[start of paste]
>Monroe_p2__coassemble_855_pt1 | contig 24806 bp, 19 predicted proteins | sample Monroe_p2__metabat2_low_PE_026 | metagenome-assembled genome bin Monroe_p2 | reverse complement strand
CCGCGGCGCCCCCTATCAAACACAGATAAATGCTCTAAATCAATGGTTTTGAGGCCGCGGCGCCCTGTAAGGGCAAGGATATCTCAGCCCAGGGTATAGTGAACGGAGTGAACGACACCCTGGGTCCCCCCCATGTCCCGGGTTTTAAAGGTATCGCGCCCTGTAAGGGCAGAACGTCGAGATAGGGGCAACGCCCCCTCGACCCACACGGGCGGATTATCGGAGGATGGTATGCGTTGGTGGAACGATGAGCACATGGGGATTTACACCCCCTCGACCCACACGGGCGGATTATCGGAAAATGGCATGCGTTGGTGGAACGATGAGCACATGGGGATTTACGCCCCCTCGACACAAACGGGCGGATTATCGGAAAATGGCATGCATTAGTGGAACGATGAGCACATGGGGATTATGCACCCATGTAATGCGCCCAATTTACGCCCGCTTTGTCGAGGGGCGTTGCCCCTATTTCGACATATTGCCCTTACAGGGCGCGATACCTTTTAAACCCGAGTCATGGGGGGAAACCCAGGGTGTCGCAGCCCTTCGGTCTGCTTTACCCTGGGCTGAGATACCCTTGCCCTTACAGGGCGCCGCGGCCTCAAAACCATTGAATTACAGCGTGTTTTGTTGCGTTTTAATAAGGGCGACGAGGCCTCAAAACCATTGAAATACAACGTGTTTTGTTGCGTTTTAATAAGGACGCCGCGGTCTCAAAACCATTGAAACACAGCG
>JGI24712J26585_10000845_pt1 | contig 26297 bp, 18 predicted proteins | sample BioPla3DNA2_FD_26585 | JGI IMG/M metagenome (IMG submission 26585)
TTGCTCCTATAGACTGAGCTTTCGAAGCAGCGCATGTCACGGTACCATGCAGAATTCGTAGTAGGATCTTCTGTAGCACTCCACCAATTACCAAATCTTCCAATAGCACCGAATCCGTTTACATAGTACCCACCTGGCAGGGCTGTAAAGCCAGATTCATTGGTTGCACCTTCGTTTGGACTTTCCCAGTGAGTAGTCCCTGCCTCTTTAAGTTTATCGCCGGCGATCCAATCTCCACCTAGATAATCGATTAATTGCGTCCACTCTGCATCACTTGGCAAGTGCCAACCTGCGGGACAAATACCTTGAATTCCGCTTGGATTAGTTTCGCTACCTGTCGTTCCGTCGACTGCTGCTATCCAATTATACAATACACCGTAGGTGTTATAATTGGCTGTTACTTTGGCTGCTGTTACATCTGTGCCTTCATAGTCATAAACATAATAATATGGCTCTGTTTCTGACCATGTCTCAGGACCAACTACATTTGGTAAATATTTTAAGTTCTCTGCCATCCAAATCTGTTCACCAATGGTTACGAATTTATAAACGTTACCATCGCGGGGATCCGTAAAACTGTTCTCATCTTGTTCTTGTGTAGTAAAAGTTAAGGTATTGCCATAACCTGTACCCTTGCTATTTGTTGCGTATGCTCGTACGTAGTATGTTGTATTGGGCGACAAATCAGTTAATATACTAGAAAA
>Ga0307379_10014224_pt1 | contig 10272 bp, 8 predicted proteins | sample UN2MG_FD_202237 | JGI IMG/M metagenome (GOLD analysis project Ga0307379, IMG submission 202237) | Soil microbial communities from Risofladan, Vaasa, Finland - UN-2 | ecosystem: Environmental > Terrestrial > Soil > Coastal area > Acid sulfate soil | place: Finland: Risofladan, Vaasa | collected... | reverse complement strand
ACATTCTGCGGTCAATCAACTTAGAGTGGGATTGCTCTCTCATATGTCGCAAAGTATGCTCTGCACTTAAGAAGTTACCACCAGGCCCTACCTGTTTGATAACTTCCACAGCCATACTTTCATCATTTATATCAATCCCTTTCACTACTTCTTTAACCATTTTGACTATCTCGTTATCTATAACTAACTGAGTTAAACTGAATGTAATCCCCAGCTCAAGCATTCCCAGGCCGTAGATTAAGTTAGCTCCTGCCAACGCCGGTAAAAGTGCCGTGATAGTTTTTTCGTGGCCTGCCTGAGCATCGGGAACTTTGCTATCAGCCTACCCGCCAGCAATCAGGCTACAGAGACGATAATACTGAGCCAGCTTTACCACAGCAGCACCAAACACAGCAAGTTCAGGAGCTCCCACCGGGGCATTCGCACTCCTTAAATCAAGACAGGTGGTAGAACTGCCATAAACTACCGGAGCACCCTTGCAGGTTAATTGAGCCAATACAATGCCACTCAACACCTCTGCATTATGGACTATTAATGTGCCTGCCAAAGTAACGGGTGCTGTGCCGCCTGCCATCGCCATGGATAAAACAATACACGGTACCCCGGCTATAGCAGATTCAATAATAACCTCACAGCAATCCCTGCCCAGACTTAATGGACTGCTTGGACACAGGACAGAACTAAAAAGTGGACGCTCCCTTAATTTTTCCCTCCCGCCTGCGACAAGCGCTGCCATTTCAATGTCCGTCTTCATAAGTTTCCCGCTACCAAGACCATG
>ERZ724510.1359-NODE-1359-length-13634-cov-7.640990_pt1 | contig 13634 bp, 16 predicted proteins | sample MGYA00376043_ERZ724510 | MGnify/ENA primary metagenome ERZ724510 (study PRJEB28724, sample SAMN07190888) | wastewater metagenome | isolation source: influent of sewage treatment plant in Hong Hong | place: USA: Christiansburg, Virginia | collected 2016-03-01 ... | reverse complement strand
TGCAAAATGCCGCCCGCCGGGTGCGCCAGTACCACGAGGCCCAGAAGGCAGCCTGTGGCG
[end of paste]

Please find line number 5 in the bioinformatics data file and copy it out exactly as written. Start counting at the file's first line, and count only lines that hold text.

>Ga0307379_10014224_pt1 | contig 10272 bp, 8 predicted proteins | sample UN2MG_FD_202237 | JGI IMG/M metagenome (GOLD analysis project Ga0307379, IMG submission 202237) | Soil microbial communities from Risofladan, Vaasa, Finland - UN-2 | ecosystem: Environmental > Terrestrial > Soil > Coastal area > Acid sulfate soil | place: Finland: Risofladan, Vaasa | collected... | reverse complement strand